Archives of Microbiology

, Volume 192, Issue 6, pp 447–459

Oxidative stress protection and the repair response to hydrogen peroxide in the hyperthermophilic archaeon Pyrococcus furiosus and in related species

Authors

  • Kari R. Strand
    • Department of Biochemistry and Molecular BiologyUniversity of Georgia
    • Department of Molecular BiosciencesUniversity of Oslo
  • Chengjun Sun
    • Department of Biochemistry and Molecular BiologyUniversity of Georgia
  • Ting Li
    • Department of Biochemistry and Molecular BiologyUniversity of Georgia
  • Francis E. JenneyJr.
    • Department of Biochemistry and Molecular BiologyUniversity of Georgia
    • Department of Basic SciencesGeorgia Campus Philadelphia College of Osteopathic Medicine
  • Gerrit J. Schut
    • Department of Biochemistry and Molecular BiologyUniversity of Georgia
    • Department of Biochemistry and Molecular BiologyUniversity of Georgia
Original Paper

DOI: 10.1007/s00203-010-0570-z

Cite this article as:
Strand, K.R., Sun, C., Li, T. et al. Arch Microbiol (2010) 192: 447. doi:10.1007/s00203-010-0570-z

Abstract

Pyrococcus furiosus is a shallow marine, anaerobic archaeon that grows optimally at 100°C. Addition of H2O2 (0.5 mM) to a growing culture resulted in the cessation of growth with a 2-h lag before normal growth resumed. Whole genome transcriptional profiling revealed that the main response occurs within 30 min of peroxide addition, with the up-regulation of 62 open reading frames (ORFs), 36 of which are part of 10 potential operons. More than half of the up-regulated ORFs are of unknown function, while some others encode proteins that are involved potentially in sequestering iron and sulfide, in DNA repair and in generating NADPH. This response is thought to involve primarily damage repair rather than protection, since cultures exposed to sub-toxic levels of H2O2 were not more resistant to the subsequent addition of H2O2 (0.5–5.0 mM). Consequently, there is little if any induced protective response to peroxide. The organism maintains a constitutive protective mechanism involving high levels of oxidoreductase-type enzymes such as superoxide reductase, rubrerythrin, and alkyl hydroperoxide reductase. Related hyperthermophiles contain homologs of the proteins involved in the constitutive protective mechanism but these organisms were more sensitive to peroxide than P. furiosus and lack several of its peroxide-responsive ORFs.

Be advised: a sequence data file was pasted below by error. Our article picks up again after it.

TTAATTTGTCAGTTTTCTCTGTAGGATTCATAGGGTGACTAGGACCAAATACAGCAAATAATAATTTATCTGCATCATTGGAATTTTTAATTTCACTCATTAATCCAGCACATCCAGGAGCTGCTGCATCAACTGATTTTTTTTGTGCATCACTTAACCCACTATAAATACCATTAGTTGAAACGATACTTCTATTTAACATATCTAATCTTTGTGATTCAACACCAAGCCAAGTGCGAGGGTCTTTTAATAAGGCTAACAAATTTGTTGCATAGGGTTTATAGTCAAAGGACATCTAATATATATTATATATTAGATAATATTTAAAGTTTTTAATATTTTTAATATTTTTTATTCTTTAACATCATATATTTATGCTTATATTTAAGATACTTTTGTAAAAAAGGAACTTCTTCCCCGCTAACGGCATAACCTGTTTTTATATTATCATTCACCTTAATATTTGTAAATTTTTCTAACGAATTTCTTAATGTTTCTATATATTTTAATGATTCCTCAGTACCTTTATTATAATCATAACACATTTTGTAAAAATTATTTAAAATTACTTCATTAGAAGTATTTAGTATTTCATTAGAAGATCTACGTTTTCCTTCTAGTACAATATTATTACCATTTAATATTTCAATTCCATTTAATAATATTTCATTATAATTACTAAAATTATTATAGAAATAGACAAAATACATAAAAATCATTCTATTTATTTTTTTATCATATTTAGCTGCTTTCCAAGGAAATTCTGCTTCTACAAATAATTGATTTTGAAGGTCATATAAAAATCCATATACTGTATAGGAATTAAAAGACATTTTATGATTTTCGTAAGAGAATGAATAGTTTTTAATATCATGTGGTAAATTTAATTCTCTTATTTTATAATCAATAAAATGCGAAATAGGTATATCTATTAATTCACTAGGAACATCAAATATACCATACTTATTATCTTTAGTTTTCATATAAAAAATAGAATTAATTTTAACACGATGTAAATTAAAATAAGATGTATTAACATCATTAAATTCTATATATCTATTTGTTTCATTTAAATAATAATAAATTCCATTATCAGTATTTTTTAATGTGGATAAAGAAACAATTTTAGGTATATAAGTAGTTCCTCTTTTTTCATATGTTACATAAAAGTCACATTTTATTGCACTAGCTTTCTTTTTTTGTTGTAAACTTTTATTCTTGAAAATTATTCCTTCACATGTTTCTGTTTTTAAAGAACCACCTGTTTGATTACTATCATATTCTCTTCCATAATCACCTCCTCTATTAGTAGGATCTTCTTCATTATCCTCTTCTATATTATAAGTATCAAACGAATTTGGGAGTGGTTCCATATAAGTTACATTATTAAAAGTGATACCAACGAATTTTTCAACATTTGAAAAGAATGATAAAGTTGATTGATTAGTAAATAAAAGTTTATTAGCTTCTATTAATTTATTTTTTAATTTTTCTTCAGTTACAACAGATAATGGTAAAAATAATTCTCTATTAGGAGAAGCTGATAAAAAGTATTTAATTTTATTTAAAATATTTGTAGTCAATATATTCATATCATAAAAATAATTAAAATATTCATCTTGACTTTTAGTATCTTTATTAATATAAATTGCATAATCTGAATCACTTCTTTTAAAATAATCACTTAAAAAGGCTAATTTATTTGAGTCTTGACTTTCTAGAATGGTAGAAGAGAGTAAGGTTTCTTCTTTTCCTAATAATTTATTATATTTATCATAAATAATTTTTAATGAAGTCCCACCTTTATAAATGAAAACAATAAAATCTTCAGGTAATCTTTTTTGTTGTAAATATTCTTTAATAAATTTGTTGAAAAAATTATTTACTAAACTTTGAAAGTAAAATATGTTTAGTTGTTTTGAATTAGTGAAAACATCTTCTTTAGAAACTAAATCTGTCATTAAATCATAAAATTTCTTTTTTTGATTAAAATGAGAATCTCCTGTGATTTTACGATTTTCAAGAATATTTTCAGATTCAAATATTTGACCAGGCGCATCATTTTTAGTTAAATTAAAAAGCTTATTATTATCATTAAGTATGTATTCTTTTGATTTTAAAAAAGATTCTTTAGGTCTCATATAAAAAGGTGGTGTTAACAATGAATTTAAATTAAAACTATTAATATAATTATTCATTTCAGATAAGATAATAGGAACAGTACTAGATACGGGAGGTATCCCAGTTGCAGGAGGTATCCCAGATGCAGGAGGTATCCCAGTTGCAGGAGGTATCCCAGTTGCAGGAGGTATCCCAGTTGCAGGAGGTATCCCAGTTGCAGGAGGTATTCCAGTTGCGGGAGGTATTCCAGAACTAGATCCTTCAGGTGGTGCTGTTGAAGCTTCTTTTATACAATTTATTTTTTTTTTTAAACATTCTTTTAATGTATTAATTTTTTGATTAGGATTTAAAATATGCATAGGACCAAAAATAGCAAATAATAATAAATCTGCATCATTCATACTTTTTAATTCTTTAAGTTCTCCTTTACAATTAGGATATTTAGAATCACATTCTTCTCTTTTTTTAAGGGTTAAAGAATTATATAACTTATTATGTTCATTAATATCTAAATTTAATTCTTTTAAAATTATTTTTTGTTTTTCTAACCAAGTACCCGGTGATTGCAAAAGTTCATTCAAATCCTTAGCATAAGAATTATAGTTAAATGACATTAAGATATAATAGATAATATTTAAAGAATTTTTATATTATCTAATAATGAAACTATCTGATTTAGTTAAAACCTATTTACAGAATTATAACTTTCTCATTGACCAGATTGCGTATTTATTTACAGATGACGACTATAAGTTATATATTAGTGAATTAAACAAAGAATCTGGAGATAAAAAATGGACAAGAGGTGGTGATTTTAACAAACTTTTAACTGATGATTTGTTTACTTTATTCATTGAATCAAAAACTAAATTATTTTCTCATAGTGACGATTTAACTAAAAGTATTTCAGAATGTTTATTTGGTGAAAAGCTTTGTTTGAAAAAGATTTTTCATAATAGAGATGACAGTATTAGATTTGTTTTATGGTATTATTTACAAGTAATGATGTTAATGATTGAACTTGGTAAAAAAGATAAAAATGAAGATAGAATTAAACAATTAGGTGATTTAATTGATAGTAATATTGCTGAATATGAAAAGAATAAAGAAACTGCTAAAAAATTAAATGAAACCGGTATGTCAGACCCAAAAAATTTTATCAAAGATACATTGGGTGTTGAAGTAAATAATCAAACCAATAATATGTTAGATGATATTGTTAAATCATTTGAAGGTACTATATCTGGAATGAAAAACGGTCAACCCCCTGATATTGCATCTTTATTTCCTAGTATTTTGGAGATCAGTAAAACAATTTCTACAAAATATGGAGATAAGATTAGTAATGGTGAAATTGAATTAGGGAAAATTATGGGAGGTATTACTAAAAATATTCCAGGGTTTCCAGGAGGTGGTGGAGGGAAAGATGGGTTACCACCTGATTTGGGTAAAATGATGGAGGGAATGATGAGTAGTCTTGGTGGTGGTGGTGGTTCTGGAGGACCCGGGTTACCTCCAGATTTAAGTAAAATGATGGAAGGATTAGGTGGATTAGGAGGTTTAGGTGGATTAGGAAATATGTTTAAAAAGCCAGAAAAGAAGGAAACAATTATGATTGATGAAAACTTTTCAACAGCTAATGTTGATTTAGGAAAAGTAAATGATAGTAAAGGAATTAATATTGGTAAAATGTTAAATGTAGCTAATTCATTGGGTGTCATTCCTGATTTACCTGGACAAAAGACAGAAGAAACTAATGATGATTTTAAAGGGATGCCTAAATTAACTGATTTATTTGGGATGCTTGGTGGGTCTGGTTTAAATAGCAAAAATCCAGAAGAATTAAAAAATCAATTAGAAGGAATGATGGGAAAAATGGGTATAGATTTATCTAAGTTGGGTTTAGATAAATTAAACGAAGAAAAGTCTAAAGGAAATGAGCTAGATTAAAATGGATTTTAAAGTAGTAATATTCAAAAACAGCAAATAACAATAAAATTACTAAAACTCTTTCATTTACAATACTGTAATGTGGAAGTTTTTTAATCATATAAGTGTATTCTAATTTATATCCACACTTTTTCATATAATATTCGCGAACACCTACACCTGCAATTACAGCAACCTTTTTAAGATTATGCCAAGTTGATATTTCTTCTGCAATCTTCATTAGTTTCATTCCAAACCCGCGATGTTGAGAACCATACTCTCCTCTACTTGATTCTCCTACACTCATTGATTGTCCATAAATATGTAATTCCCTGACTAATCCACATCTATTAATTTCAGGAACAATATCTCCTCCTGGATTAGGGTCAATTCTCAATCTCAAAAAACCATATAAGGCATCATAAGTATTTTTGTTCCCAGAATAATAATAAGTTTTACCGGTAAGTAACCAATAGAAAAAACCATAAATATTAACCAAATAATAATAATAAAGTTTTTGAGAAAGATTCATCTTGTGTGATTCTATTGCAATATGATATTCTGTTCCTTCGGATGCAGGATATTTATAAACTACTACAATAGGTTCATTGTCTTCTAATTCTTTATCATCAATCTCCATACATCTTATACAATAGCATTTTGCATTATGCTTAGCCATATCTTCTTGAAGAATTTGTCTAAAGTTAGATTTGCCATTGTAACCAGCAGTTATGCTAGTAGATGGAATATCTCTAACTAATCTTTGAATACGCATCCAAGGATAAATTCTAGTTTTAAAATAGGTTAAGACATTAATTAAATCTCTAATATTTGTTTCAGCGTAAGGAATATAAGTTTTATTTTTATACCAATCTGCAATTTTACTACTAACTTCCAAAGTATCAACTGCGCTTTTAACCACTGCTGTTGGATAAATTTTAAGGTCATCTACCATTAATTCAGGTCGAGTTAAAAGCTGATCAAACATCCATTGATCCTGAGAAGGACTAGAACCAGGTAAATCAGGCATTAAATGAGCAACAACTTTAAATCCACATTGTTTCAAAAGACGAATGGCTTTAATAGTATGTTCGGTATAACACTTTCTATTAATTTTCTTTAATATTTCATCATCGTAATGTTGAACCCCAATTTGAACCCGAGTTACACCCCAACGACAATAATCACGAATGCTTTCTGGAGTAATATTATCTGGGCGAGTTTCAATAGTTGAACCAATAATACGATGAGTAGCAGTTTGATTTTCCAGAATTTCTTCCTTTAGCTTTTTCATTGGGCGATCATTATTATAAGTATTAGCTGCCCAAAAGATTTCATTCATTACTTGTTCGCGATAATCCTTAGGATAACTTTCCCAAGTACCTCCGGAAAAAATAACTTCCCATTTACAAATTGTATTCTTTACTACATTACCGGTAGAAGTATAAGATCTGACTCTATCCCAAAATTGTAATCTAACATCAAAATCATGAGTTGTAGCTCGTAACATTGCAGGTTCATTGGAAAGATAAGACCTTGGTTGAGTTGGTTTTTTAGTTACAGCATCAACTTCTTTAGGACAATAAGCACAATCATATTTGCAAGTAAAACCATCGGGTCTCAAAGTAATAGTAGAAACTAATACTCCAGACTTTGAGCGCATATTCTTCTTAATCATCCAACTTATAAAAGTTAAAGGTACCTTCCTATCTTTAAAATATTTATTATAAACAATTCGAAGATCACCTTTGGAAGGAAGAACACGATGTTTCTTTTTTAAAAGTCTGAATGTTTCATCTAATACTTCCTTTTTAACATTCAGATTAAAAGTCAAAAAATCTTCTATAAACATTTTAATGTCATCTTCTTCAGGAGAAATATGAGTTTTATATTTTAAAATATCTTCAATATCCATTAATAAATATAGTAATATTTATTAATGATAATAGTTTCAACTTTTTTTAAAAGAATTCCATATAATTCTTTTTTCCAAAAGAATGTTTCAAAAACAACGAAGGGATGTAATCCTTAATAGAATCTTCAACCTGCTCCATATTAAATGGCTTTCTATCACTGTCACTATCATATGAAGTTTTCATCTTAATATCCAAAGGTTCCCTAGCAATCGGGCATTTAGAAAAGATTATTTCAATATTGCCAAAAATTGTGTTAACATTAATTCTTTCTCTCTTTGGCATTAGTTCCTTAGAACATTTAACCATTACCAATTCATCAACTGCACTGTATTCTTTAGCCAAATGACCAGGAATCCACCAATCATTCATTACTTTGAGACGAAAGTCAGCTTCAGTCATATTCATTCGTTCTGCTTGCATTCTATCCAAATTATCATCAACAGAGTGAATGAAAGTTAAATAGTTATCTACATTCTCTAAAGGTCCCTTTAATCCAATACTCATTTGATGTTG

Keywords

HyperthermophileAnaerobicOxidative stressPeroxide response

Supplementary material

203_2010_570_MOESM1_ESM.pdf (425 kb)
(PDF 425 kb)

Copyright information

© Springer-Verlag 2010